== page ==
Games 4/27/10: Super Street Fighter IV, Tom Clancy's Splinter Cell: Conviction, Crush the Castle

Super Street Fighter IV
For: Playstation 3 and Xbox 360
From: Capcom
ESRB Rating: Teen (alcohol reference, mild language, suggestive themes, violence)

To decide whether you should pick up “Super Street Fighter IV,” just take this simple test:

A) If you scoffed at the notion of Capcom rereleasing the year-old “Street Fighter IV” in enhanced form as a $40 standalone product (instead of, say, a $15 downloadable update) but played enough “SF4” over the last year to justify its asking price several times over, then yes, you should.

B) If you squealed with delight upon hearing the news of “SSF4’s” arrival, then yes, you should.

The old-fashioned sensibilities of Capcom’s business model aside, “SSF4” earns its worth by leaving the underpinnings alone but adding, improving and occasionally swapping out parts in just about every department.

Most apparent straight away is the boost to the roster. Eight fighters from the series’ past (DeeJay, T. Hawk, Guy, Cody, Adon, Ibuki, Makoto and Dudley) and two new fighters (Tae Kwon Do expert Juri and wonderfully bizarre Turkish oil wrestler Hakan) join “SF4’s” existing cast to bring the total to 35. All characters are unlocked straight away, and the original 25 fighters all receive a new ultra attack.

Arguably more impressive is “SSF4’s” mode expansion, which potentially caters to terrified newcomers as well as “SF4” pros. The Quarter Match mode from 2008’s “Super Street Fighter II” reboot finally arrives here as the Endless Mode, and it supports up to eight players and spectators in the closest online approximation of the arcade fighting game scene. Newcomers, meanwhile, can enter the Replay Channel to download replays of better players’ matches and put their newfound knowledge to safe use in the freeform Training Room. The new Team Battles configuration, meanwhile, falls under the “something to bridge the gap” banner, allowing players of different abilities to team up in team elimination battles supporting up to four fighters per team.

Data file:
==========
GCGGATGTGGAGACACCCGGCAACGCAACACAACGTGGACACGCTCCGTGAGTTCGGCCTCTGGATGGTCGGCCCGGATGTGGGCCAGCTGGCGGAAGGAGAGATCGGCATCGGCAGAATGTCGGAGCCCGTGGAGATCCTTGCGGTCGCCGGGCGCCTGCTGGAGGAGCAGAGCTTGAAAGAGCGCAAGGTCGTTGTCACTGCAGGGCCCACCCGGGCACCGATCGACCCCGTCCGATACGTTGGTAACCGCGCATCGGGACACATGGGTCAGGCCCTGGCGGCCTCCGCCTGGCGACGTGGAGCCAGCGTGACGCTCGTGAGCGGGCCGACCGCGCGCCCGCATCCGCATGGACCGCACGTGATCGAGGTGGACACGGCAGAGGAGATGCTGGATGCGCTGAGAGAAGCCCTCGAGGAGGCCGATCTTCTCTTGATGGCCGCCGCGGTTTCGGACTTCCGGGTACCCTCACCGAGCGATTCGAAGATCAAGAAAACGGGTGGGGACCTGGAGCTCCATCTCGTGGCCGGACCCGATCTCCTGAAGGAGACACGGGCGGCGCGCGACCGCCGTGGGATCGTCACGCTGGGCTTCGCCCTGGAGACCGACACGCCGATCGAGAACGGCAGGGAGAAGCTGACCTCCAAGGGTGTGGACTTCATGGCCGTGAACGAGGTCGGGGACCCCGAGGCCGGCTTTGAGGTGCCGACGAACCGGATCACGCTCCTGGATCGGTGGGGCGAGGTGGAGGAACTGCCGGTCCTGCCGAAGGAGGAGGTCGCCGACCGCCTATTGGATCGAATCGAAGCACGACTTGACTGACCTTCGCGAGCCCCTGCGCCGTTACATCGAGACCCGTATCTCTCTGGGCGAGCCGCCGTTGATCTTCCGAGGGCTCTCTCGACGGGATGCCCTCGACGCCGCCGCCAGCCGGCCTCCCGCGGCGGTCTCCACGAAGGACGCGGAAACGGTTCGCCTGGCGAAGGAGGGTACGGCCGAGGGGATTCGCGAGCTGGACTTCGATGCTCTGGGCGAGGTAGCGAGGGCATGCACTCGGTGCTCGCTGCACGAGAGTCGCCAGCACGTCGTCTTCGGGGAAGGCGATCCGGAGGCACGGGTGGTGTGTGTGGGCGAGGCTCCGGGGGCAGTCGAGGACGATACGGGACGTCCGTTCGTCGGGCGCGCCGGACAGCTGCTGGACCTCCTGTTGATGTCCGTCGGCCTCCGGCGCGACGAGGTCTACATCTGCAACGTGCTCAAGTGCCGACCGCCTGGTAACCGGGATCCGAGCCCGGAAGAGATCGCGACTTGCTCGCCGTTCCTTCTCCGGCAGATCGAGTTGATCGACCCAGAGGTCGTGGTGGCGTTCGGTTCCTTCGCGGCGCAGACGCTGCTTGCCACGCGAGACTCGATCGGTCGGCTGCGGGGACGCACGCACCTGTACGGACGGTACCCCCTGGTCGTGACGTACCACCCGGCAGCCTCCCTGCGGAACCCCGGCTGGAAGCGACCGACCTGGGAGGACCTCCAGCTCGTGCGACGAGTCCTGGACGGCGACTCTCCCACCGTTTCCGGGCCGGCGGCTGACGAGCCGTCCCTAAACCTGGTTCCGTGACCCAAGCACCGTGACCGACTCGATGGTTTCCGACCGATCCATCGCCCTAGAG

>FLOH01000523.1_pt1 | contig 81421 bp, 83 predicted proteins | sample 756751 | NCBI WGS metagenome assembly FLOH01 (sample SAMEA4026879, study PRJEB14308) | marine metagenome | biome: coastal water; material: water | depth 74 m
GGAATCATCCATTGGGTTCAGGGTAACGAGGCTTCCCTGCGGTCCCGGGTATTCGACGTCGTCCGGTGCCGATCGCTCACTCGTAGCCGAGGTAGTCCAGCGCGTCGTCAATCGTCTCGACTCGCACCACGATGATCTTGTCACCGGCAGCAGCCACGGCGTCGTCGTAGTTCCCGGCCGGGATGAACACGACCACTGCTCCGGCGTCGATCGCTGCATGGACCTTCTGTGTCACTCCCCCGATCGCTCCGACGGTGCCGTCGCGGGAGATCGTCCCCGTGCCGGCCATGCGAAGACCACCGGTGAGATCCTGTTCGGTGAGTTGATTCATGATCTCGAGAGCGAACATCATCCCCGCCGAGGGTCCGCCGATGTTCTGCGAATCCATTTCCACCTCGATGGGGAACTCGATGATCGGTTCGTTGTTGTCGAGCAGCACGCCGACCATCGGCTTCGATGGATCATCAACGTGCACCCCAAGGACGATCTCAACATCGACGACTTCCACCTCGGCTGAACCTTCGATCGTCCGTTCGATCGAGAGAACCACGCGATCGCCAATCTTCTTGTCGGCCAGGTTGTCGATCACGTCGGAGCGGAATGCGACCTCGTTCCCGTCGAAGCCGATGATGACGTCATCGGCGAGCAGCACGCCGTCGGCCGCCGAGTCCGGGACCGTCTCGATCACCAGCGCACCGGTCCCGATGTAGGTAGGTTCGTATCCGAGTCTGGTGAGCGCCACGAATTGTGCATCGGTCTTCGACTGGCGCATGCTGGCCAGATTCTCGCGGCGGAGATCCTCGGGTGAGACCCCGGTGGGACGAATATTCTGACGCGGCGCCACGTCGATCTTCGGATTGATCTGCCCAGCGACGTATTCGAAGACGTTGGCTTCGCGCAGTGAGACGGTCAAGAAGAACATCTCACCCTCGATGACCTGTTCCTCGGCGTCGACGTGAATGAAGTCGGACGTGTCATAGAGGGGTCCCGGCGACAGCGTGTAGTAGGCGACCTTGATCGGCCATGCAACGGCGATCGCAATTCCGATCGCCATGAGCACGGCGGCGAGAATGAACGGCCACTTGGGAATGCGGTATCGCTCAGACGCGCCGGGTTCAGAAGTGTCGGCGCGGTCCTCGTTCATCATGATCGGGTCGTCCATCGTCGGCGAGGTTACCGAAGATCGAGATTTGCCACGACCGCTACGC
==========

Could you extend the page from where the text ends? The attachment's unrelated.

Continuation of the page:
Ultimately, though, it’s the devoted students of “SF4” who stand to benefit the most from the additional year of fine-tuning Capcom has invested in its baby. The immediate availability of all characters allows the truly confident to skip the single-player warmup and jump online immediately, and Capcom’s up-and-down tweaking of the entire roster gives players both a conceivably more balanced game and volumes of new discoverable matchup minutiae on which to feast.

Presumably, once the cream rises to the top of the online universe, the Replay Channel, team-oriented modes and year’s worth of improvements upon “SF4’s” online matchmaking system should also allow an easier uphill climb for new players who want to cut their teeth online without getting completely obliterated. But if you tried “SF4” last year and found the game too imposing for your tastes, it’s worth noting that this year’s edition doesn’t change the basic underpinnings in any way that would make it any less of a climb toward mastery. Nor has Capcom produced a more guided means of understanding the game beyond the hands-off Training Room and admittedly outstanding instruction manual. If you want to get good at “Street Fighter” and are hoping “SSF4” contains shortcuts its predecessor did not, consider that hope officially — and, as “Street Fighter” devotees would tell you, deservedly — dashed.


Tom Clancy’s Splinter Cell: Conviction
Reviewed for: Xbox 360
Also available for: Windows PC
From: Ubisoft
ESRB Rating: Mature (blood, drug reference, intense violence, sexual themes, strong language)

“Splinter Cell: Conviction” is a magnificently pretty example of how to present a mature game using vibrant environments and bright colors, so it’s a little bittersweet that its most beautiful moments take place when the lights are off and all that color is chucked by the wayside.

But only a little bittersweet.

“Conviction,” in a nutshell, is the reformed “Splinter Cell” game we’ve long been promised. Sam Fisher remains in the lead role — forced out of retirement to address a personal vendetta that cost the lives of his best friend and daughter — and he still does his best work by stealthily dispatching enemies instead of barreling forward with guns blazing.

But where previous games imposed all-or-nothing restrictions that left Sam as good as dead the instant players accidentally blew his cover, “Conviction” finally lets him give as good as he gets.